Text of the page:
Mah nishtanah halailah hazeh... "Why is this night different from all other nights?" our children ask us at the Passover Seder. Because, we answer, we were slaves to Pharaoh in Egypt and G‑d set us free.

Free? Are you free?

Can a person with a mortgage be free? Can a person with a mother-in-law be free? Can a person with a job be free? Can a person without a job be free?

Freedom! Is there anything more desired yet more elusive? Is there a need more basic to our souls, yet so beyond our reach? How, indeed, do we achieve freedom from the demands, cares and burdens of daily living?

But look at your child. Observe her at play, immersed in a book, asleep and smiling at her dreams. Assured that father and mother will feed him, protect him and worry about all that needs worrying about, the child is free. Free to revel in her inner self, free to grow and develop, open to the joys and possibilities of life.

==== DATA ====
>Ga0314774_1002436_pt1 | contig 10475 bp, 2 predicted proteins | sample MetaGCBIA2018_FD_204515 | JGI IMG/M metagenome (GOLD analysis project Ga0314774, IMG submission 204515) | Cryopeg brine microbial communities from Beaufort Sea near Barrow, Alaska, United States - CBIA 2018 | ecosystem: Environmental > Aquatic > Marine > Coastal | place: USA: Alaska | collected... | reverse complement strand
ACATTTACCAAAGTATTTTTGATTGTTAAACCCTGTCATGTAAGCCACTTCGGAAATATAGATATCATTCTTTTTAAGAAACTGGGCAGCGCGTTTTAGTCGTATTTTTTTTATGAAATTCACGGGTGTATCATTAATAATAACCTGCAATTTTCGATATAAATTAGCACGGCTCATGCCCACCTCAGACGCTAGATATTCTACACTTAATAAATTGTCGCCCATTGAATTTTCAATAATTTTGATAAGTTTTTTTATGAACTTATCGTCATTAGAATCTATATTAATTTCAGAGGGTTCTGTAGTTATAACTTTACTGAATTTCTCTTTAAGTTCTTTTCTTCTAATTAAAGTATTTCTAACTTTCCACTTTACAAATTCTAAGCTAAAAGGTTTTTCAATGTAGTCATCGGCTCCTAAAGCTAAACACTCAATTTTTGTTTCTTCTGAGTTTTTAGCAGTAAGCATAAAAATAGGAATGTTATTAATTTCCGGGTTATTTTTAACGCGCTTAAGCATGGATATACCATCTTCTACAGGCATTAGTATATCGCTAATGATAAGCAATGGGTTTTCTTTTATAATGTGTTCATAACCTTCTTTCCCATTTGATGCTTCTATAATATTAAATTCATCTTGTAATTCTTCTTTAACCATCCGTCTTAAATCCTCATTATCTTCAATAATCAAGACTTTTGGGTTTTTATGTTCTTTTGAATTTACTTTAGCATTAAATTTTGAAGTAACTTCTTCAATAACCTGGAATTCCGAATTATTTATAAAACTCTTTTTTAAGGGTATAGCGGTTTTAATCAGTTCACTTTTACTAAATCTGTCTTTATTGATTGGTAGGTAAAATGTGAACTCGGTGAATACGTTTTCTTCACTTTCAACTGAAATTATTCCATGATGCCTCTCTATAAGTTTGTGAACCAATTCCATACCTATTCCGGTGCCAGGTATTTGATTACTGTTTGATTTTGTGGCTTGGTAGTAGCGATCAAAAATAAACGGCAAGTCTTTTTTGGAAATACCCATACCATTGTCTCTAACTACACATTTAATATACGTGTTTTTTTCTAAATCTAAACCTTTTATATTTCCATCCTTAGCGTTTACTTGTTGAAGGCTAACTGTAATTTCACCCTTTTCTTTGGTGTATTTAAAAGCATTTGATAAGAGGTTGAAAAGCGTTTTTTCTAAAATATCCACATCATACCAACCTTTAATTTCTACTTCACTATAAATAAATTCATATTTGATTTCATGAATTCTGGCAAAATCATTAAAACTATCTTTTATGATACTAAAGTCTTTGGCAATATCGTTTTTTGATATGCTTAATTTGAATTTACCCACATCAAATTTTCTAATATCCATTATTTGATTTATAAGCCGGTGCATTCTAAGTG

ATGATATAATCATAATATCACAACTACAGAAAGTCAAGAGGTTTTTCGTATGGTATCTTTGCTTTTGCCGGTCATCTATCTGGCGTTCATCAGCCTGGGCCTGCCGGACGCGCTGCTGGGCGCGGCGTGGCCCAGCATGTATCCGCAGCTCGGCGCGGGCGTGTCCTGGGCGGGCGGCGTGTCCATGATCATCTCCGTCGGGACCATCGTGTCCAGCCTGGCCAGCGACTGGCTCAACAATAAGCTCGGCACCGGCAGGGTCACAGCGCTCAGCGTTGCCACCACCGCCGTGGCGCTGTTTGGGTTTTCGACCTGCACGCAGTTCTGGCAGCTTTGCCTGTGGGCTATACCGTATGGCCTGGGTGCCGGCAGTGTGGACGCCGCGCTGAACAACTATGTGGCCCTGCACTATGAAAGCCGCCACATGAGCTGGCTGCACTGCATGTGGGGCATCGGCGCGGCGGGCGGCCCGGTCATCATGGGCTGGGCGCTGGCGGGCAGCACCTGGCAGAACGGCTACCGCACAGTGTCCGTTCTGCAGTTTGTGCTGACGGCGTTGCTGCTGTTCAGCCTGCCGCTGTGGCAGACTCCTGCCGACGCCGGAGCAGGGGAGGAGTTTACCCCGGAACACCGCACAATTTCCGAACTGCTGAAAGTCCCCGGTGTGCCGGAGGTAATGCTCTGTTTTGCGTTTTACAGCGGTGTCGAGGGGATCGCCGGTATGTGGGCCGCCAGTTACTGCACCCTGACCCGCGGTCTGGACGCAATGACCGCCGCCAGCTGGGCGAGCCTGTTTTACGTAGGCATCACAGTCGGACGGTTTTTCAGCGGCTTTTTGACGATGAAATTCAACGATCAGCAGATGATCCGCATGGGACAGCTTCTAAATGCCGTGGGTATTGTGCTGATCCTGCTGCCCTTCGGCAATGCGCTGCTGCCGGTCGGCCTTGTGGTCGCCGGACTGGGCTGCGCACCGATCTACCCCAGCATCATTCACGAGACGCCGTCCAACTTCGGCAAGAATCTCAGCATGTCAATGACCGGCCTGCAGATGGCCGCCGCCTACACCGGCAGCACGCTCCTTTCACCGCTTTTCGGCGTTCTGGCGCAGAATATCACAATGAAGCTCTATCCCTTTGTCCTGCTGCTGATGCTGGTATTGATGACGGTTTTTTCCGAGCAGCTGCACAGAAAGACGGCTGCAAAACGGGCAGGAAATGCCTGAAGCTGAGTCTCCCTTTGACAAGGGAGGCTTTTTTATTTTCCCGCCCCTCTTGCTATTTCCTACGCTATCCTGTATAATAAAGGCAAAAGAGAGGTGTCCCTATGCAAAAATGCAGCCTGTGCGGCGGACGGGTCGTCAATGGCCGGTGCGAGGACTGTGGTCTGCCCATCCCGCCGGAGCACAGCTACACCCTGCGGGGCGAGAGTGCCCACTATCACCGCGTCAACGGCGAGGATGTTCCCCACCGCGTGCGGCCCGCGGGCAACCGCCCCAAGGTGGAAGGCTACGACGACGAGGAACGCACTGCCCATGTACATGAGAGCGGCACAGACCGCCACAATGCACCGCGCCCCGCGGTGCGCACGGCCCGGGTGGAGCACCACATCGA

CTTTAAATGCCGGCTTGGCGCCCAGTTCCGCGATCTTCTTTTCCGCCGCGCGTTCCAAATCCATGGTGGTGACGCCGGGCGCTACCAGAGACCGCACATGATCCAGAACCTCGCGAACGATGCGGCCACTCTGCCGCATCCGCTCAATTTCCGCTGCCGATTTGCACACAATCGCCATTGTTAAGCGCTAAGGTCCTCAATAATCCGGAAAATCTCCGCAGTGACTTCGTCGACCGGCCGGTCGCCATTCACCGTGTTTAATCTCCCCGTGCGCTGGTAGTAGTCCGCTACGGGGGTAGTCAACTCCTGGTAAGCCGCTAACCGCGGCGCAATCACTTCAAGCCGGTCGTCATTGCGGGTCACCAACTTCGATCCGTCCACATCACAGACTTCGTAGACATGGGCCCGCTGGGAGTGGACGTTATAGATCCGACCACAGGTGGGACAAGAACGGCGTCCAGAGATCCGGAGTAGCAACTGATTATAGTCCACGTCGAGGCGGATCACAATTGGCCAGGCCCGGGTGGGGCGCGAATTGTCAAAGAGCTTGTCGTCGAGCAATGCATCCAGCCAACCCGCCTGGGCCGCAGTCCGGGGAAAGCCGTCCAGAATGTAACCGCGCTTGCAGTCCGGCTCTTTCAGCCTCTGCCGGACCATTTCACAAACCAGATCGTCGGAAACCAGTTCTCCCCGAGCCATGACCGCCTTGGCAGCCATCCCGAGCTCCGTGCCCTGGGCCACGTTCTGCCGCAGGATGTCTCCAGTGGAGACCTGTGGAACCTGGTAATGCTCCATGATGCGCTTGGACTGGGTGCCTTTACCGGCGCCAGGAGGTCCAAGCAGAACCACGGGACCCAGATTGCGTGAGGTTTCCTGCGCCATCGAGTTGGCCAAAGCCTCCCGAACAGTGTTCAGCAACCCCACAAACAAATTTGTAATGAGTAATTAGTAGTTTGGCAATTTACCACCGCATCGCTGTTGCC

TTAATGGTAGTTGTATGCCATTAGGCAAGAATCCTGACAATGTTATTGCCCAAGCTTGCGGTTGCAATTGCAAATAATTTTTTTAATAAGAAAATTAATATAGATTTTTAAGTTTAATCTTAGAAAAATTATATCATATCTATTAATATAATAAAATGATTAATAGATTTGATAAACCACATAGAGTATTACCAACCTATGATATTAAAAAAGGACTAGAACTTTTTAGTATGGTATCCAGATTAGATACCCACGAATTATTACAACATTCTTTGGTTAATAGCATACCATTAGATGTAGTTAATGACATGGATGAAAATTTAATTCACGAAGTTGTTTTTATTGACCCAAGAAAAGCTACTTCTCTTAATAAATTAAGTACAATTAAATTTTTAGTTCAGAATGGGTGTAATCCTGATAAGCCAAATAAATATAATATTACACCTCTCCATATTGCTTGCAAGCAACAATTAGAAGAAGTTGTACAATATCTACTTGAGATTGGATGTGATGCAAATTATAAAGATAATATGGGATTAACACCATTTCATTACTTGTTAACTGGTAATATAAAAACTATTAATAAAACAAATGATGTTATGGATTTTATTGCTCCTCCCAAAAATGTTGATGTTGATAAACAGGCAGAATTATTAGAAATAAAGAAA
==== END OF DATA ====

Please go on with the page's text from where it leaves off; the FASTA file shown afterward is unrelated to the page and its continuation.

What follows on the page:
This is why Passover, the festival of freedom, is so much the festival of the child. For it is the child who evokes in us the realization that we, too, are children of G‑d, and are thus inherently and eternally free. It is the child who opens our eyes to the ultimate significance of Passover: that in taking us out of Egypt to make us His chosen people, G‑d has liberated us of all enslavement and subjugation for all time.

The child is the most important participant at the Passover Seder. The entire Seder is constructed around the goal to mystify the child, to stimulate his curiosity, to compel him to ask: Why is this night different from all other nights?

The child asks, and we answer. But there is another dialogue taking place — a dialogue in which we ask, and the child explains.

Take a good look at your child this Passover. Pay her close attention — enter her mind, view reality from her perspective. For how else might we taste freedom?